Some years ago, I watched Michael Willmott, my then boss, and Trajectory’s current Chairman, deliver the key note address at the Market Research Society conference. His topic was the difference between insight and foresight. Afterwards he was asked, rather angrily, how we could possibly claim to know anything about the future. Michael’s response included the line “unfortunately there are no data on the future”. That line has stuck with me ever since.
I was reminded of it again this week by an article posted on a LinkedIn group. It highlighted Nokia’s failure to see the potential of touch screen technology despite having access to it before Apple. It quoted Nokia’s ex-CEO, Jorma Ollila, who blamed the failure on “listening to customers”. Touch screen technology did not research well, apparently.
This example was used to make a claim for “imagined” futures approaches to innovation over “trend” or “data” based futures. The post went on: “What does this story tell about foresight, (it says)…. innovation creates futures that are fundamentally unpredictable. We do not have facts or data about things that do not exist yet…. When you ask about the future, the answer will always be about history.”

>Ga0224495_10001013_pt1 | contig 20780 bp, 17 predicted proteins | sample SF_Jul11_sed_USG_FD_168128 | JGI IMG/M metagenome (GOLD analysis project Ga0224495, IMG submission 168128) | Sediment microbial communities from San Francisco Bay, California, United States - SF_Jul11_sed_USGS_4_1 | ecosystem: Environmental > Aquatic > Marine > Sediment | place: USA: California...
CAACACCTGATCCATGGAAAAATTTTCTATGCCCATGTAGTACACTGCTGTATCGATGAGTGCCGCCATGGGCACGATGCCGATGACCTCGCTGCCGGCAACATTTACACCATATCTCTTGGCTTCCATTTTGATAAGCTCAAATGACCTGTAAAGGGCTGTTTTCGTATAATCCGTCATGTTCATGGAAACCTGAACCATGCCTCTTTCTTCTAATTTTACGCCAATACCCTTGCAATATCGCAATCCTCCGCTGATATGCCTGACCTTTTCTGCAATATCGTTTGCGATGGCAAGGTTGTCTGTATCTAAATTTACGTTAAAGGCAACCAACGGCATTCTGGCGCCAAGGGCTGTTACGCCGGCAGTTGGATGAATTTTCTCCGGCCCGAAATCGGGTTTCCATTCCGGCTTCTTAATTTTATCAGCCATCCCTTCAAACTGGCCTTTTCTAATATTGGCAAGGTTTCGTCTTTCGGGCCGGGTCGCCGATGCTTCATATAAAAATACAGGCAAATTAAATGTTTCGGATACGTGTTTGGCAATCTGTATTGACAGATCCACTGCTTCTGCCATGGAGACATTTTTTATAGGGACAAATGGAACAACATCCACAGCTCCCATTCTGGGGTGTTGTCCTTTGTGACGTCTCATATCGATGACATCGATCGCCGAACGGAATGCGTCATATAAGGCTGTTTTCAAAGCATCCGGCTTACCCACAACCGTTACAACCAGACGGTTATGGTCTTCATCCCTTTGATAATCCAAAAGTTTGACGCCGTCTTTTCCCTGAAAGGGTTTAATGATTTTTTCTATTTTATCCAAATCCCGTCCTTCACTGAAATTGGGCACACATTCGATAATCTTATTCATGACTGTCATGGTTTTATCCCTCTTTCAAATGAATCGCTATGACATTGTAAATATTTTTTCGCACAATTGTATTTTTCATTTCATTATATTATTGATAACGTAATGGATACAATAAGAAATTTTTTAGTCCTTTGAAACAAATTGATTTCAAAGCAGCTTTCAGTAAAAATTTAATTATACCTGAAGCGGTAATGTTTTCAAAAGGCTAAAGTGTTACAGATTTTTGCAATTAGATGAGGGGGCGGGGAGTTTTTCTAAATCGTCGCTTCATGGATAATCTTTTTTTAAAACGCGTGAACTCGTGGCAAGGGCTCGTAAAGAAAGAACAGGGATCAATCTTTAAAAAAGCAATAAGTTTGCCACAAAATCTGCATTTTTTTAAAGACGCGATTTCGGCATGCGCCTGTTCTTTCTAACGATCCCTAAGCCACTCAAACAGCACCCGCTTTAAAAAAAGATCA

To claim that imagined futures have more use, and trends-based futures have no use, on the basis of this one example seems totally wrong to me. It certainly ignores the countless times that the intelligent extrapolation of trend data has made a useful contribution to innovation projects. Isn’t the truth that both approaches have a role to play? You might even argue that understanding both approaches, and applying them judiciously, is the key skill of the foresight professional.
History will not teach us everything, but it does teach us something.